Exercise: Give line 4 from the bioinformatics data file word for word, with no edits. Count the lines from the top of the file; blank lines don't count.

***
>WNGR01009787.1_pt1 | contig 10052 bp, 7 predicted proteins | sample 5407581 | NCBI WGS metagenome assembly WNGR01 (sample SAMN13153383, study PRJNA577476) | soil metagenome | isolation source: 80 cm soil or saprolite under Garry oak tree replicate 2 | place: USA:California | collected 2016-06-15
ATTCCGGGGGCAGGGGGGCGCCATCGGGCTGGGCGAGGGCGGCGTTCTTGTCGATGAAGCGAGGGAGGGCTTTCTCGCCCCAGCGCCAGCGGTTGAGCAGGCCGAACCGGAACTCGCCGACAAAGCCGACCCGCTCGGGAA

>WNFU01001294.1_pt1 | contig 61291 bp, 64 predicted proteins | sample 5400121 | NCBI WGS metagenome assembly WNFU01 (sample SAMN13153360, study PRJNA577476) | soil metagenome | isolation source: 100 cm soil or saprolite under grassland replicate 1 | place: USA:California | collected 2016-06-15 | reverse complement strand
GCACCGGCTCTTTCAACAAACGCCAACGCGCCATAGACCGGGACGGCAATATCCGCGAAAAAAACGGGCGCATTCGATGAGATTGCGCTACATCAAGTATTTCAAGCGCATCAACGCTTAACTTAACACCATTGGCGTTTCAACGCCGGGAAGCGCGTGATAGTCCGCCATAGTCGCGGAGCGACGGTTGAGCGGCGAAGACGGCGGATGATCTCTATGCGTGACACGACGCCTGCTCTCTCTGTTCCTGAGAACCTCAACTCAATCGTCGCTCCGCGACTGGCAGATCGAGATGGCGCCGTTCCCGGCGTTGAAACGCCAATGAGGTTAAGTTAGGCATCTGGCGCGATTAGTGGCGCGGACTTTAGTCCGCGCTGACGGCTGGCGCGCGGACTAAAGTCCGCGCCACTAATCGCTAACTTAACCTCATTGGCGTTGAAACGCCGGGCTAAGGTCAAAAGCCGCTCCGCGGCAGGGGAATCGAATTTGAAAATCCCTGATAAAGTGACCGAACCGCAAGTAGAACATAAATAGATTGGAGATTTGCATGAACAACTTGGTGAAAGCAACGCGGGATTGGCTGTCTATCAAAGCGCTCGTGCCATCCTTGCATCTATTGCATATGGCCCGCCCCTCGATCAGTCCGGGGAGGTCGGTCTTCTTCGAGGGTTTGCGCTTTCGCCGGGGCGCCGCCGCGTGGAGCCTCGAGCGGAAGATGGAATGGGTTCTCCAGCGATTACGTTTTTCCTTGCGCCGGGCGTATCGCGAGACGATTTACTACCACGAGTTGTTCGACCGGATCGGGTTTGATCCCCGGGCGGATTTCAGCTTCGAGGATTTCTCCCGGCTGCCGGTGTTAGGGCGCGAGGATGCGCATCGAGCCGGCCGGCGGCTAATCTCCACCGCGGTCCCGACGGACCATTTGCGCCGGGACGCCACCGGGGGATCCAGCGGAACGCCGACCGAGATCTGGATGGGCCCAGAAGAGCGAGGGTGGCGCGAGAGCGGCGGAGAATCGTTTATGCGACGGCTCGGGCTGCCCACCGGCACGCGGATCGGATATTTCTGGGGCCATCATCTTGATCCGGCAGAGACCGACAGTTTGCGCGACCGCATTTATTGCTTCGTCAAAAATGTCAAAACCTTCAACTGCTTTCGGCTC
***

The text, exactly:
GCACCGGCTCTTTCAACAAACGCCAACGCGCCATAGACCGGGACGGCAATATCCGCGAAAAAAACGGGCGCATTCGATGAGATTGCGCTACATCAAGTATTTCAAGCGCATCAACGCTTAACTTAACACCATTGGCGTTTCAACGCCGGGAAGCGCGTGATAGTCCGCCATAGTCGCGGAGCGACGGTTGAGCGGCGAAGACGGCGGATGATCTCTATGCGTGACACGACGCCTGCTCTCTCTGTTCCTGAGAACCTCAACTCAATCGTCGCTCCGCGACTGGCAGATCGAGATGGCGCCGTTCCCGGCGTTGAAACGCCAATGAGGTTAAGTTAGGCATCTGGCGCGATTAGTGGCGCGGACTTTAGTCCGCGCTGACGGCTGGCGCGCGGACTAAAGTCCGCGCCACTAATCGCTAACTTAACCTCATTGGCGTTGAAACGCCGGGCTAAGGTCAAAAGCCGCTCCGCGGCAGGGGAATCGAATTTGAAAATCCCTGATAAAGTGACCGAACCGCAAGTAGAACATAAATAGATTGGAGATTTGCATGAACAACTTGGTGAAAGCAACGCGGGATTGGCTGTCTATCAAAGCGCTCGTGCCATCCTTGCATCTATTGCATATGGCCCGCCCCTCGATCAGTCCGGGGAGGTCGGTCTTCTTCGAGGGTTTGCGCTTTCGCCGGGGCGCCGCCGCGTGGAGCCTCGAGCGGAAGATGGAATGGGTTCTCCAGCGATTACGTTTTTCCTTGCGCCGGGCGTATCGCGAGACGATTTACTACCACGAGTTGTTCGACCGGATCGGGTTTGATCCCCGGGCGGATTTCAGCTTCGAGGATTTCTCCCGGCTGCCGGTGTTAGGGCGCGAGGATGCGCATCGAGCCGGCCGGCGGCTAATCTCCACCGCGGTCCCGACGGACCATTTGCGCCGGGACGCCACCGGGGGATCCAGCGGAACGCCGACCGAGATCTGGATGGGCCCAGAAGAGCGAGGGTGGCGCGAGAGCGGCGGAGAATCGTTTATGCGACGGCTCGGGCTGCCCACCGGCACGCGGATCGGATATTTCTGGGGCCATCATCTTGATCCGGCAGAGACCGACAGTTTGCGCGACCGCATTTATTGCTTCGTCAAAAATGTCAAAACCTTCAACTGCTTTCGGCTC